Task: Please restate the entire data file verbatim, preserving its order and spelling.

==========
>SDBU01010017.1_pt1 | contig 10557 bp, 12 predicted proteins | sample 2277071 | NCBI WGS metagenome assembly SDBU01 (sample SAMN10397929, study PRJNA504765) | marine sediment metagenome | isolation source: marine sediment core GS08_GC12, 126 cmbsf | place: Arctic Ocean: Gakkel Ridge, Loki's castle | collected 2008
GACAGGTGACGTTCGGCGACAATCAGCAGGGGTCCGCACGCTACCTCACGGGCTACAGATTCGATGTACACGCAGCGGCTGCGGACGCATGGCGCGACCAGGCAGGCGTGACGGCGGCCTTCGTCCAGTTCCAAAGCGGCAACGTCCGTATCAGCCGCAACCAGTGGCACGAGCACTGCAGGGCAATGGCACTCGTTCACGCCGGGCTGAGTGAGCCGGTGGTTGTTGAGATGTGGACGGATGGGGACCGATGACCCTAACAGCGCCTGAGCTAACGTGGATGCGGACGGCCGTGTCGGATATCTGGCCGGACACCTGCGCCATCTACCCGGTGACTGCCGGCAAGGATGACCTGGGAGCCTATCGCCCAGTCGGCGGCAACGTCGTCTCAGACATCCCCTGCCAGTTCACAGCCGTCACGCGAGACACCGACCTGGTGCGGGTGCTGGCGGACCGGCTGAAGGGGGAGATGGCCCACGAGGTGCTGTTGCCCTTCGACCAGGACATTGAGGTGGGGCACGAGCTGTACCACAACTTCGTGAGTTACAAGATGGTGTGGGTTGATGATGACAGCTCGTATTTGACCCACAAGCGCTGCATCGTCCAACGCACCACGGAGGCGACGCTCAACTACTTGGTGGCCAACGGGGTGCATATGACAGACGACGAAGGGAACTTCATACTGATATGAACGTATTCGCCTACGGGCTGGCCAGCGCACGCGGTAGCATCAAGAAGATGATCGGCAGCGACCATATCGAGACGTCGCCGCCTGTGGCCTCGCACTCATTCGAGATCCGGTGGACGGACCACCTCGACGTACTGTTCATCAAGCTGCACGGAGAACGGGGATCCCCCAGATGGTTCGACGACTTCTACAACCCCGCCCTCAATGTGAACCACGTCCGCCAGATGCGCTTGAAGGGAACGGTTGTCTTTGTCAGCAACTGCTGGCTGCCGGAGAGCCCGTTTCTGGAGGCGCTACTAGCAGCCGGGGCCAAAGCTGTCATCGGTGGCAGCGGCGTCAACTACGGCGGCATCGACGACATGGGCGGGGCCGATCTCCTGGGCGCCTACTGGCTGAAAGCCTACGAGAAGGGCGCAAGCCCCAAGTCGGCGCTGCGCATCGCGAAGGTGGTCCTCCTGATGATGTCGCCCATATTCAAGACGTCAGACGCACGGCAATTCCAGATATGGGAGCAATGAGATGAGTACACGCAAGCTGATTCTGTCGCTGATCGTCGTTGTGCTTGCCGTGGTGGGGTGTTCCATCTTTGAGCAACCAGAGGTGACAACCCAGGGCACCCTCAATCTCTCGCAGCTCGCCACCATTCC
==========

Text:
>SDBU01010017.1_pt1 | contig 10557 bp, 12 predicted proteins | sample 2277071 | NCBI WGS metagenome assembly SDBU01 (sample SAMN10397929, study PRJNA504765) | marine sediment metagenome | isolation source: marine sediment core GS08_GC12, 126 cmbsf | place: Arctic Ocean: Gakkel Ridge, Loki's castle | collected 2008
GACAGGTGACGTTCGGCGACAATCAGCAGGGGTCCGCACGCTACCTCACGGGCTACAGATTCGATGTACACGCAGCGGCTGCGGACGCATGGCGCGACCAGGCAGGCGTGACGGCGGCCTTCGTCCAGTTCCAAAGCGGCAACGTCCGTATCAGCCGCAACCAGTGGCACGAGCACTGCAGGGCAATGGCACTCGTTCACGCCGGGCTGAGTGAGCCGGTGGTTGTTGAGATGTGGACGGATGGGGACCGATGACCCTAACAGCGCCTGAGCTAACGTGGATGCGGACGGCCGTGTCGGATATCTGGCCGGACACCTGCGCCATCTACCCGGTGACTGCCGGCAAGGATGACCTGGGAGCCTATCGCCCAGTCGGCGGCAACGTCGTCTCAGACATCCCCTGCCAGTTCACAGCCGTCACGCGAGACACCGACCTGGTGCGGGTGCTGGCGGACCGGCTGAAGGGGGAGATGGCCCACGAGGTGCTGTTGCCCTTCGACCAGGACATTGAGGTGGGGCACGAGCTGTACCACAACTTCGTGAGTTACAAGATGGTGTGGGTTGATGATGACAGCTCGTATTTGACCCACAAGCGCTGCATCGTCCAACGCACCACGGAGGCGACGCTCAACTACTTGGTGGCCAACGGGGTGCATATGACAGACGACGAAGGGAACTTCATACTGATATGAACGTATTCGCCTACGGGCTGGCCAGCGCACGCGGTAGCATCAAGAAGATGATCGGCAGCGACCATATCGAGACGTCGCCGCCTGTGGCCTCGCACTCATTCGAGATCCGGTGGACGGACCACCTCGACGTACTGTTCATCAAGCTGCACGGAGAACGGGGATCCCCCAGATGGTTCGACGACTTCTACAACCCCGCCCTCAATGTGAACCACGTCCGCCAGATGCGCTTGAAGGGAACGGTTGTCTTTGTCAGCAACTGCTGGCTGCCGGAGAGCCCGTTTCTGGAGGCGCTACTAGCAGCCGGGGCCAAAGCTGTCATCGGTGGCAGCGGCGTCAACTACGGCGGCATCGACGACATGGGCGGGGCCGATCTCCTGGGCGCCTACTGGCTGAAAGCCTACGAGAAGGGCGCAAGCCCCAAGTCGGCGCTGCGCATCGCGAAGGTGGTCCTCCTGATGATGTCGCCCATATTCAAGACGTCAGACGCACGGCAATTCCAGATATGGGAGCAATGAGATGAGTACACGCAAGCTGATTCTGTCGCTGATCGTCGTTGTGCTTGCCGTGGTGGGGTGTTCCATCTTTGAGCAACCAGAGGTGACAACCCAGGGCACCCTCAATCTCTCGCAGCTCGCCACCATTCC